In The Wall Street Journal a few days later, on May 28, John C. Goodman, president of the Dallas-based National Center for Policy Analysis, explained how a voucher program like Mr. Dole’s might work:
“Under taxpayer choice, government would continue to force people to give their fair share [for charity] through income taxes. However, individual taxpayers rather than politicians would be able to allocate their welfare dollars to any qualified institution — public or private. . . . The theory behind taxpayer choice is that individuals are required to devote a percentage of their income to the relief of poverty, but they can choose the receiving organization. In other words, government chooses the amount that must be given; taxpayers choose the recipient.”
Mr. Goodman pointed out that many organizations to which people presently contribute (as a tax-deductible donation) are research institutes, public policy think tanks, and organizations sponsoring the arts. As a result, the government would have to more narrowly define which organizations would be covered under the charity-voucher program. “The goal would be to define a ‘qualified charity’ and to assure that all taxpayer-choice donations went to traditional welfare activities,” Goodman argued. “Internal Revenue Service scrutiny would be maintained.”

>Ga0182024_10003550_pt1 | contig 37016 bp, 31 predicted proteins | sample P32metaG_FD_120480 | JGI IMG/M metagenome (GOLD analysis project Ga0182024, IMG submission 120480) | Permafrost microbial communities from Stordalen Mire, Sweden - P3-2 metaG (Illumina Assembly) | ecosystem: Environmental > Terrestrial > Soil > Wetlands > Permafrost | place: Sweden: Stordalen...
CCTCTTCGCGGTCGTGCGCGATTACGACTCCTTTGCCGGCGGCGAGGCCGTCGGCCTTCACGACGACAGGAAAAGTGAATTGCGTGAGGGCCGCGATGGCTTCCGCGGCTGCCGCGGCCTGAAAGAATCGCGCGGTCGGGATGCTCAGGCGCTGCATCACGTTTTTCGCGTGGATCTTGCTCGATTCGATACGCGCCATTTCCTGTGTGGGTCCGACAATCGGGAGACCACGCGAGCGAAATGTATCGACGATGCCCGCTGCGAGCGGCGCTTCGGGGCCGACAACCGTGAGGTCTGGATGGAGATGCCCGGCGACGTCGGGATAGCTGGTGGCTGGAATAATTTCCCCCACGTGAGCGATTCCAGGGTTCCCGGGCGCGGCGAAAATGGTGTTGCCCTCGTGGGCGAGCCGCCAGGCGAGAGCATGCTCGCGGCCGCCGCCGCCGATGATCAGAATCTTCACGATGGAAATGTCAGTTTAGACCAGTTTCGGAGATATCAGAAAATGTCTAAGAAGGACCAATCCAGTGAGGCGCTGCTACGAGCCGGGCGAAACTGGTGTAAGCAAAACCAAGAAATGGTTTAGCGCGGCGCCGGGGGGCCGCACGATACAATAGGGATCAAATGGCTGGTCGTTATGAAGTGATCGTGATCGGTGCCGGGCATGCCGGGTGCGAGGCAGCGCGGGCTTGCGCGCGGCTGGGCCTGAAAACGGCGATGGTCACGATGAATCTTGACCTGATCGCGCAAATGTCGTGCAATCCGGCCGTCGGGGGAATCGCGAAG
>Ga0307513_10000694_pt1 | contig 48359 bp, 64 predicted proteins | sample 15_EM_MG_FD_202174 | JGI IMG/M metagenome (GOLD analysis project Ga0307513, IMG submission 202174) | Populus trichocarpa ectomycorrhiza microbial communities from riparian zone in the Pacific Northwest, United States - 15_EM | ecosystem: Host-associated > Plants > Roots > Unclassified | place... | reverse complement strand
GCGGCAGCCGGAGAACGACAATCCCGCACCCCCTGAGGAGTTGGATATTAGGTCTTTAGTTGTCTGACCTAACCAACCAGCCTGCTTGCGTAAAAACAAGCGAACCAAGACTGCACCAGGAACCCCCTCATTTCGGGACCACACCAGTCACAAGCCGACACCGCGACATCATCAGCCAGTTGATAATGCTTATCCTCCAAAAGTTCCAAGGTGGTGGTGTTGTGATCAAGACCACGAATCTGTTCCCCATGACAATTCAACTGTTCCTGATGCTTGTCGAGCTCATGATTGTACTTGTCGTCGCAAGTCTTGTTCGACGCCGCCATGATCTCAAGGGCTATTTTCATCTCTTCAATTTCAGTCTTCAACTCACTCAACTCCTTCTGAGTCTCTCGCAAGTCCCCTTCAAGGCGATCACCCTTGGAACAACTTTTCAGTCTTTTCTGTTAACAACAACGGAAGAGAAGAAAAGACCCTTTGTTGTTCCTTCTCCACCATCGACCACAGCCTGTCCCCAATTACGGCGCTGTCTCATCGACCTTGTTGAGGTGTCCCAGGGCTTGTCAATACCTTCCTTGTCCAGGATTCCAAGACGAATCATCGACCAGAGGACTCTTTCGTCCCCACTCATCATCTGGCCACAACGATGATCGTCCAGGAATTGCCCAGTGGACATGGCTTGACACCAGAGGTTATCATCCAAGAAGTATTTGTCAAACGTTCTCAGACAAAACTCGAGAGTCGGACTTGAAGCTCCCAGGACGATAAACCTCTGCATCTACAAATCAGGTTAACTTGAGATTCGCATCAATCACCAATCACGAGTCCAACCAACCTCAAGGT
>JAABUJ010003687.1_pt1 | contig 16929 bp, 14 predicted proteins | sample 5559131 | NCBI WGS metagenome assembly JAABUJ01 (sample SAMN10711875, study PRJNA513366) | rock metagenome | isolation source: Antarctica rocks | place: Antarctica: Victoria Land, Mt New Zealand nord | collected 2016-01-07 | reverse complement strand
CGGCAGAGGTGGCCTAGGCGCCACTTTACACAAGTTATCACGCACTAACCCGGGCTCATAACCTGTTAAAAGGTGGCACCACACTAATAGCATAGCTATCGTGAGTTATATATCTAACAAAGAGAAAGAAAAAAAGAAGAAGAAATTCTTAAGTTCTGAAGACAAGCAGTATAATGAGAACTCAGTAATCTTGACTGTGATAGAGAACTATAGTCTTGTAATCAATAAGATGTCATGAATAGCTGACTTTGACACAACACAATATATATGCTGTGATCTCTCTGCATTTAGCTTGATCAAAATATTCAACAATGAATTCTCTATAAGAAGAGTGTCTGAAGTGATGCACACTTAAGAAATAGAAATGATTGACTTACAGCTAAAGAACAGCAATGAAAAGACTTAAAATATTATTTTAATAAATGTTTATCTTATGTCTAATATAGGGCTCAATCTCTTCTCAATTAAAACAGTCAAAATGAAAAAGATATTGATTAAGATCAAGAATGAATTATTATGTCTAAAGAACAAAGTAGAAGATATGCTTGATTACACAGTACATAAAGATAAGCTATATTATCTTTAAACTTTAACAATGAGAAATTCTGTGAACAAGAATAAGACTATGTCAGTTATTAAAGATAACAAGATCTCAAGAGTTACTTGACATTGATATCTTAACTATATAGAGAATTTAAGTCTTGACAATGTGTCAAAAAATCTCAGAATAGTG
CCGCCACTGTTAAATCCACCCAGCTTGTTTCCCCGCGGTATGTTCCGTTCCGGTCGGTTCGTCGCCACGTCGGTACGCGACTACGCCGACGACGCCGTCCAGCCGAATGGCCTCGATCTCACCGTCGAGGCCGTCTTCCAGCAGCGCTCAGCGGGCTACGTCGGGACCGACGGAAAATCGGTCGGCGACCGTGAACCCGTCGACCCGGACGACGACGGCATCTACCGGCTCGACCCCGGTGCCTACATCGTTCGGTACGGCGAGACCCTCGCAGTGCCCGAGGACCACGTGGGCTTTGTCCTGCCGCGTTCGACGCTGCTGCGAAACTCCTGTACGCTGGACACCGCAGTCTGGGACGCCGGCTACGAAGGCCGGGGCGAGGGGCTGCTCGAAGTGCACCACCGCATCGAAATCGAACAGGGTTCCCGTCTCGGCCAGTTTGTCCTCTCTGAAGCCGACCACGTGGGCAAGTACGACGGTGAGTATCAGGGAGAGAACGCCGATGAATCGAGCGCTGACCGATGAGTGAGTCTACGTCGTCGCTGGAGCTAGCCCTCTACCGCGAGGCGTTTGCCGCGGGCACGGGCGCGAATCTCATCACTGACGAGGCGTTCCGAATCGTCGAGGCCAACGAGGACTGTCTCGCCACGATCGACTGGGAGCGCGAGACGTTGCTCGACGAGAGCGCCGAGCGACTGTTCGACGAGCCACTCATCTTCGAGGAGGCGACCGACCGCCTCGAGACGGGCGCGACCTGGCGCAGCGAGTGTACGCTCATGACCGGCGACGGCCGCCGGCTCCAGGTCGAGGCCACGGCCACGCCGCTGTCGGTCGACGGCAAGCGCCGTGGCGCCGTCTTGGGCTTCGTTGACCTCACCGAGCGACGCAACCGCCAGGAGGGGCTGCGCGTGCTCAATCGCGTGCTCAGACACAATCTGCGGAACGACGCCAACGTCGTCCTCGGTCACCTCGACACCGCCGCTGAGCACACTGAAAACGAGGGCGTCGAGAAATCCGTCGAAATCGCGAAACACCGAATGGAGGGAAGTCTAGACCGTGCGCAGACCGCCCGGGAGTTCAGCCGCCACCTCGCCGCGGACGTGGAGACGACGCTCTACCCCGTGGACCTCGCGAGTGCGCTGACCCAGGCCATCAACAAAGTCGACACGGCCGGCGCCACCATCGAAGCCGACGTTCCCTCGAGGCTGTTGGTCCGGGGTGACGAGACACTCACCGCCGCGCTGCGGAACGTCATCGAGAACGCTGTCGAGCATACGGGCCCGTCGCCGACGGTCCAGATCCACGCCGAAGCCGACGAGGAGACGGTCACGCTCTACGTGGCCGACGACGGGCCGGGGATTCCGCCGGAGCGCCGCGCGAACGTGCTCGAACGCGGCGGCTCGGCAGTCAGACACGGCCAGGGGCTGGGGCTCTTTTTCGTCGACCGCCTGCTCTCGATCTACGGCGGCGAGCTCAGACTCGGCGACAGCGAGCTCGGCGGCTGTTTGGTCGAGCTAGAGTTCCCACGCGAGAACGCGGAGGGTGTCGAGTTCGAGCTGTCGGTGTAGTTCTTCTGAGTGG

In making his proposal, Mr. Dole said: “Our faith in the Great Society has ended but our moral duties to the poor have not.” But what type of morality is it when it is the state that shall, in Mr. Goodman’s words, “continue to force people to give their fair share through income taxes” under a system in which “government chooses the amount that must be given; taxpayers choose the recipient”?